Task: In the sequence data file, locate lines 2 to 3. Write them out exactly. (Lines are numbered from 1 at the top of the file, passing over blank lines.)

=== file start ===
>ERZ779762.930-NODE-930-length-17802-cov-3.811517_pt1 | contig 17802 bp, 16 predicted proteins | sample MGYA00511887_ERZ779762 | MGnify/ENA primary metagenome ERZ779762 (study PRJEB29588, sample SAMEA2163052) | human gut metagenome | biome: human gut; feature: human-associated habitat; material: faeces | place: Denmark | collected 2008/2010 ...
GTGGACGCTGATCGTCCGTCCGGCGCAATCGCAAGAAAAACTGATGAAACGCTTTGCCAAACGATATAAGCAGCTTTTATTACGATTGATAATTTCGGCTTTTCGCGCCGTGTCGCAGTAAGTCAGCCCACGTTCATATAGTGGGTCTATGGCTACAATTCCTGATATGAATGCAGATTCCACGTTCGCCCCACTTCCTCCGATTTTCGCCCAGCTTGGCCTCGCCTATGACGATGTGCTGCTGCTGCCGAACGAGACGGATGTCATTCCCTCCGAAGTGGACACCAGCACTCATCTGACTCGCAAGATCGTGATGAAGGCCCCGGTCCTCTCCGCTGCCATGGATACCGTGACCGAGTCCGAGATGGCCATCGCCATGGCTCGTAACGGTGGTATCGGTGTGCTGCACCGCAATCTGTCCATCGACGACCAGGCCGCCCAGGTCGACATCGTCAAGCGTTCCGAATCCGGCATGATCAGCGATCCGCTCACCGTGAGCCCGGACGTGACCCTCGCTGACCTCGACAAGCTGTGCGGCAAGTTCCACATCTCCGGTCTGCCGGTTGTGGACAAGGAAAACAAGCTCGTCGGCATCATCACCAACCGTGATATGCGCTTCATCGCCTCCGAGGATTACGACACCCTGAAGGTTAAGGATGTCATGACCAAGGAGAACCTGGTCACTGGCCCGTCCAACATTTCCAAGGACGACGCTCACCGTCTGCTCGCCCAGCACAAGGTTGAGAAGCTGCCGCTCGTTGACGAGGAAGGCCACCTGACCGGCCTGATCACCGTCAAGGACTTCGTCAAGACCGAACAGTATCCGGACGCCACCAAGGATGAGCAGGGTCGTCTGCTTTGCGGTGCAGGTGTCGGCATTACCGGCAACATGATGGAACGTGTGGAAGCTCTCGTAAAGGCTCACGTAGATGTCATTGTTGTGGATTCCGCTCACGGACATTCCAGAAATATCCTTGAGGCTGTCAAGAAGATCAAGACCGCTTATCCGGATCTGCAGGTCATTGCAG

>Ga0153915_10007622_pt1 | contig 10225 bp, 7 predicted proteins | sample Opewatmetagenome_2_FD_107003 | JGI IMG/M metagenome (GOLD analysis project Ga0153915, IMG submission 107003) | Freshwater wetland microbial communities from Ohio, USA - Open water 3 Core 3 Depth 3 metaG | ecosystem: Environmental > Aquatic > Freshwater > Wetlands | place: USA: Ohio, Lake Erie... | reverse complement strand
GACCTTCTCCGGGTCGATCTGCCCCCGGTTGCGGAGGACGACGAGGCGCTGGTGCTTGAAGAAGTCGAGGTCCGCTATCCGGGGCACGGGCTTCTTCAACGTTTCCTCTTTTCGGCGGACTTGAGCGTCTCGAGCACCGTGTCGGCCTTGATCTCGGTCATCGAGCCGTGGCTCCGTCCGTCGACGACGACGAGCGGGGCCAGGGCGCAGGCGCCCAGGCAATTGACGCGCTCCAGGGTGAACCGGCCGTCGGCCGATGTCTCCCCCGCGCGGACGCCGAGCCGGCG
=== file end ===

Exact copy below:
GTGGACGCTGATCGTCCGTCCGGCGCAATCGCAAGAAAAACTGATGAAACGCTTTGCCAAACGATATAAGCAGCTTTTATTACGATTGATAATTTCGGCTTTTCGCGCCGTGTCGCAGTAAGTCAGCCCACGTTCATATAGTGGGTCTATGGCTACAATTCCTGATATGAATGCAGATTCCACGTTCGCCCCACTTCCTCCGATTTTCGCCCAGCTTGGCCTCGCCTATGACGATGTGCTGCTGCTGCCGAACGAGACGGATGTCATTCCCTCCGAAGTGGACACCAGCACTCATCTGACTCGCAAGATCGTGATGAAGGCCCCGGTCCTCTCCGCTGCCATGGATACCGTGACCGAGTCCGAGATGGCCATCGCCATGGCTCGTAACGGTGGTATCGGTGTGCTGCACCGCAATCTGTCCATCGACGACCAGGCCGCCCAGGTCGACATCGTCAAGCGTTCCGAATCCGGCATGATCAGCGATCCGCTCACCGTGAGCCCGGACGTGACCCTCGCTGACCTCGACAAGCTGTGCGGCAAGTTCCACATCTCCGGTCTGCCGGTTGTGGACAAGGAAAACAAGCTCGTCGGCATCATCACCAACCGTGATATGCGCTTCATCGCCTCCGAGGATTACGACACCCTGAAGGTTAAGGATGTCATGACCAAGGAGAACCTGGTCACTGGCCCGTCCAACATTTCCAAGGACGACGCTCACCGTCTGCTCGCCCAGCACAAGGTTGAGAAGCTGCCGCTCGTTGACGAGGAAGGCCACCTGACCGGCCTGATCACCGTCAAGGACTTCGTCAAGACCGAACAGTATCCGGACGCCACCAAGGATGAGCAGGGTCGTCTGCTTTGCGGTGCAGGTGTCGGCATTACCGGCAACATGATGGAACGTGTGGAAGCTCTCGTAAAGGCTCACGTAGATGTCATTGTTGTGGATTCCGCTCACGGACATTCCAGAAATATCCTTGAGGCTGTCAAGAAGATCAAGACCGCTTATCCGGATCTGCAGGTCATTGCAG

>Ga0153915_10007622_pt1 | contig 10225 bp, 7 predicted proteins | sample Opewatmetagenome_2_FD_107003 | JGI IMG/M metagenome (GOLD analysis project Ga0153915, IMG submission 107003) | Freshwater wetland microbial communities from Ohio, USA - Open water 3 Core 3 Depth 3 metaG | ecosystem: Environmental > Aquatic > Freshwater > Wetlands | place: USA: Ohio, Lake Erie... | reverse complement strand